To verify the UPS involvement in the turnover of SLC25A46, were subjected cells transiently transfected with SLC25A46 WT or L341P to a cycloheximide chase in the presence of the MG132 to assess SLC25A46 stability (Figure 5E). SLC25A46 WT was stable, whereas SLC25A46 L341P was present at lower levels, but degradation was detected upon longer exposure to film. The addition of MG132 stabilized the SLC25A46 L341P, confirming that the proteasome degraded mutant L341P. TOMM40 was stable and included as a loading control. Thus SCL25A46 L341P in the mitochondrial OM is extensively ubiquitylated and degraded by the proteasome, independently of mitophagy.
MULAN and MARCH5 coordinately ubiquitylate SLC25A46 L341P, and P97 mediates the degradation of SLC25A46
We determined the components that mediate SLC25A46 turnover by taking advantage of inhibitors, mutants, and RNAi silencing. When HEK293T cells stably expressing SLC25A46 L341P were treated with the proteasome inhibitor MG132 (M) or P97 inhibitor NMS873 (N Magnaghi et al., 2013), coIP assays revealed a robust interaction of SCL25A46 L341P with MULAN and a weaker interaction with P97 (Figure 6A). A strong interaction with MARCH5 was not detected, because MARCH5 failed to coimmunoprecipitate with SCL25A46 L341P (Figure 6A). Note that immunoblots with the antibody for endogenous MARCH5 yield some background, and a nonspecific band that migrates at a higher molecular weight than MARCH5 was detected (marked with an asterisk in Figure 6A).
FIGURE 6: Rapid turnover of SLC25A46 L341P strongly depends on P97. (A) SLC25A46 binds to P97, MARCH5, and MULAN. Stable HEK293T cells expressing 2xHA-SLC25A46 L341P were treated with DMSO (vehicle control), 25 μM MG132 (M), or 5 μM NMS873 (N) for 3 h before cell lysis. Cells were lysed in digitonin, and SLC25A46 was immunoprecipitated from whole-cell extracts with anti-HA antibody. Antibodies against HA, P97, MULAN, and matrix control LRP130 were used for immunoblotting. Input samples correspond to 2% of the amount of lysate used for the IP. The asterisk marks an unspecific signal in the IP lanes for MARCH5. (B) Inhibition of P97 alters degradation of SLC25A46 L341P. The same cells as in A were treated with DMSO and 5 or 10 μM NMS873 in combination with CHX. At the indicated times, cells were harvested and mitochondria were isolated. SLC25A46 L341P degradation was detected by immunoblotting, and TOMM40 was included as a loading control. The asterisk marks polyubiquitylated species. (C) HEK293T cells stably expressing doxycycline (Doxy)-inducible shRNA targeting P97 were transfected with a construct for 2xHA-SLC25A46 L341P. After 24 h, cells were treated with CHX, and samples were removed at the indicated times. Cells were separated into a mitochondrial pellet and a postmitochondrial supernatant equal amounts of protein from each fraction were analyzed by SDS–PAGE and immunoblotting. Doxycycline treatment was started 24 h before transfection and maintained during the analysis. The asterisk marks monoubiquitylated SLC25A46. (D) The half-life of SLC25A46 L341P was determined in HEK293T cells transiently expressing 2xHA-SLC25A46 L341P in combination with WT P97, active-site-mutant P97-QQ, or empty vector. Cells were treated with CHX and analyzed as described in C. The asterisk marks monoubiquitylated SLC25A46.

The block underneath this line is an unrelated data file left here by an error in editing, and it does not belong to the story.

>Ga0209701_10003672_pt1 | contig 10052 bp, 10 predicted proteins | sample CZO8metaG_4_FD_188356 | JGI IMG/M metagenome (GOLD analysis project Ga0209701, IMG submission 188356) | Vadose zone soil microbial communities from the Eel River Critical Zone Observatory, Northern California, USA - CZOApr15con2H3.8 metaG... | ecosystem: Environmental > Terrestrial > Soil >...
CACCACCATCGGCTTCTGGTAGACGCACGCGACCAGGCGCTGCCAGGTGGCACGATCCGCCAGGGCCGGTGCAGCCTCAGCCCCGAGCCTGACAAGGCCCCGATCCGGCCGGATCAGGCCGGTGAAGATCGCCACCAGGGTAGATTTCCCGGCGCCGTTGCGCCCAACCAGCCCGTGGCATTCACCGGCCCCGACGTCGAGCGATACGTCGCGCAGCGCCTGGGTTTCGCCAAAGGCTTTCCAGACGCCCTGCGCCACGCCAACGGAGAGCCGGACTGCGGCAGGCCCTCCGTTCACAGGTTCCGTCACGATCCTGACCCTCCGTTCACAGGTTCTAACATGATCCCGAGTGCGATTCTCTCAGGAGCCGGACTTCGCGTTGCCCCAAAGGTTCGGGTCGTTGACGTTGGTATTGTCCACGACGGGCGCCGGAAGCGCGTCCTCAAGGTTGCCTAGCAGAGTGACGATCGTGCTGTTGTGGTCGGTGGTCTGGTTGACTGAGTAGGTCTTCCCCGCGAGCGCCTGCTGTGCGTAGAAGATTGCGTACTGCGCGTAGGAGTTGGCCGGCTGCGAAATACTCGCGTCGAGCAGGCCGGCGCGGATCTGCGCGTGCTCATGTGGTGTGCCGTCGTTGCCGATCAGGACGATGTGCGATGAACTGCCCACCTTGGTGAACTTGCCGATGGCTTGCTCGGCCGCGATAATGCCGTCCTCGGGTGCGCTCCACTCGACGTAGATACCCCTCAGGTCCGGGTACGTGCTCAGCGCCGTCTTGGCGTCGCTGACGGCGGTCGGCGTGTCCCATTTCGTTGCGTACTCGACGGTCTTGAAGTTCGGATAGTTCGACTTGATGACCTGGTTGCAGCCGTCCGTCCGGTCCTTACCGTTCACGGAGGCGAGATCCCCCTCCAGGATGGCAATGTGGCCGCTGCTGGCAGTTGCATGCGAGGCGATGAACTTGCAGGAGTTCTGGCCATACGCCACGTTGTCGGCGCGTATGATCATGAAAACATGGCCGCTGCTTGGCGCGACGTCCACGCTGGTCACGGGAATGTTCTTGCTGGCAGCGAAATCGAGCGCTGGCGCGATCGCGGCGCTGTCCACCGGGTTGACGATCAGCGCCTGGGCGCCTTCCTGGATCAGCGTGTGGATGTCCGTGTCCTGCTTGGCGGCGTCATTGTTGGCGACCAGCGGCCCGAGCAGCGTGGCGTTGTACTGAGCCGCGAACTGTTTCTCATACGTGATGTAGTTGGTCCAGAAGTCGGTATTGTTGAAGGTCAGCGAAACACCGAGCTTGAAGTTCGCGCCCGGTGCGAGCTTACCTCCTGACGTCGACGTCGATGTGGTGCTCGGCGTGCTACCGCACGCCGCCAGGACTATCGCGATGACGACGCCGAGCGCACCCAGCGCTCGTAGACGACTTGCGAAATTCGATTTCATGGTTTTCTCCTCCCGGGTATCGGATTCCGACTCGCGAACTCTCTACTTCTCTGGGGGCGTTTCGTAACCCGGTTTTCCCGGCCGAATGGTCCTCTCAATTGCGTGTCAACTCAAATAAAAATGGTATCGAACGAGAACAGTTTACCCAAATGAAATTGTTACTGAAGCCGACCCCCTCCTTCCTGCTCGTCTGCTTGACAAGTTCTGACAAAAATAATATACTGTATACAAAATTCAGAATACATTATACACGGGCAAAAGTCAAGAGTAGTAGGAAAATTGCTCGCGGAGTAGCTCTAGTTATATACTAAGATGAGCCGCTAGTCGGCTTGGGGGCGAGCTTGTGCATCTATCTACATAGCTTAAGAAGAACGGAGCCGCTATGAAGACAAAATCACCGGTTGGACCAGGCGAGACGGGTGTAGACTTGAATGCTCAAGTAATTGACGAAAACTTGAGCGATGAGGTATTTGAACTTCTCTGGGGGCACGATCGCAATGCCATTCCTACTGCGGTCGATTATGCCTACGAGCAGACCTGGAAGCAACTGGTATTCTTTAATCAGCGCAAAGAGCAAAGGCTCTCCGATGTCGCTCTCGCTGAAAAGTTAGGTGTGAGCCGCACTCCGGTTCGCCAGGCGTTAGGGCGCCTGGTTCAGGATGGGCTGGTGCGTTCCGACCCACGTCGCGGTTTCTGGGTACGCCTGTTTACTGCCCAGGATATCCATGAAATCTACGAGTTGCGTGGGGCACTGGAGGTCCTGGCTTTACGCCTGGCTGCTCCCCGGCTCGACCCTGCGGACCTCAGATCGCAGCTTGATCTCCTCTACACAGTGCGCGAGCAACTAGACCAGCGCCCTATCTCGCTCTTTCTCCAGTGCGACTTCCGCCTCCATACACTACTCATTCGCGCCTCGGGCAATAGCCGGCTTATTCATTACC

We followed this investigation with cycloheximide-chase experiments to stop cytosolic translation and investigated SLC25A46 L341P stability under conditions that decreased proteolysis (Figure 6, B–D). Aliquots were removed before cycloheximide treatment and 15 and 30 min posttreatment, and mitochondria lysates were subjected to immunoblotting. Treatment with NMS873 to inhibit P97 before the cycloheximide chase resulted in SLC25A46 L341P accumulating in large–molecular mass complexes (marked with an asterisk), indicating an accumulation of polyubiquitylated SLC25A46 L341P mutant on mitochondria (Figure 6B). We do not expect that this fraction of SLC25A46 (marked with an asterisk) is a nonspecific aggregate because 1) the high–molecular mass form of SLC25A46 was not detected when the cells were mock treated with dimethyl sulfoxide (DMSO) 2) the samples were prepared for SDS–PAGE with a sample buffer that contained SDS, resulting in the expected solubilization of SLC25A46 and 3) SLC25A46 prepared in SDS-containing sample buffer is not observed in the stacking gel, and the SLC25A46 fraction at the top of the gel (marked with an asterisk) entered into the separating gel. P97 protein expression was decreased using a doxycycline-inducible shRNA system (Figure 6C). Decrease in P97 protein levels correlated with increased stability of SLC25A46 L341P on mitochondria and a slight increase in the stability of a cytosolic pool. This supports a pathway in which SLC25A46 is first inserted into the mitochondrial OM and then subsequently degraded. In addition, expression of the active-site P97-QQ mutant mirrored the shRNA induction (Figure 6D), in which SLC25A46 L341P was stabilized on the mitochondrial membrane moreover, a monoubiquitylated form of SLC25A46 L341P (marked with an asterisk) was detected, and a fraction of the P97-QQ mutant associated with the SLC25A46 mutant on mitochondria. In contrast, overexpression of active P97 did not increase accumulation of mutant SLC25A46 (Figure 6D). Note that in Figure 6C with anti-P97, a fraction of the P97 pool was detected in the mitochondrial fraction, which likely reflects a pool of P97 that might be engaged in SLC25A46 degradation. Similarly, a small fraction of the P97-QQ mutant was identified in the mitochondrial fraction this pool may be larger because the anti-histidine antibody is not as robust as the P97 antibody.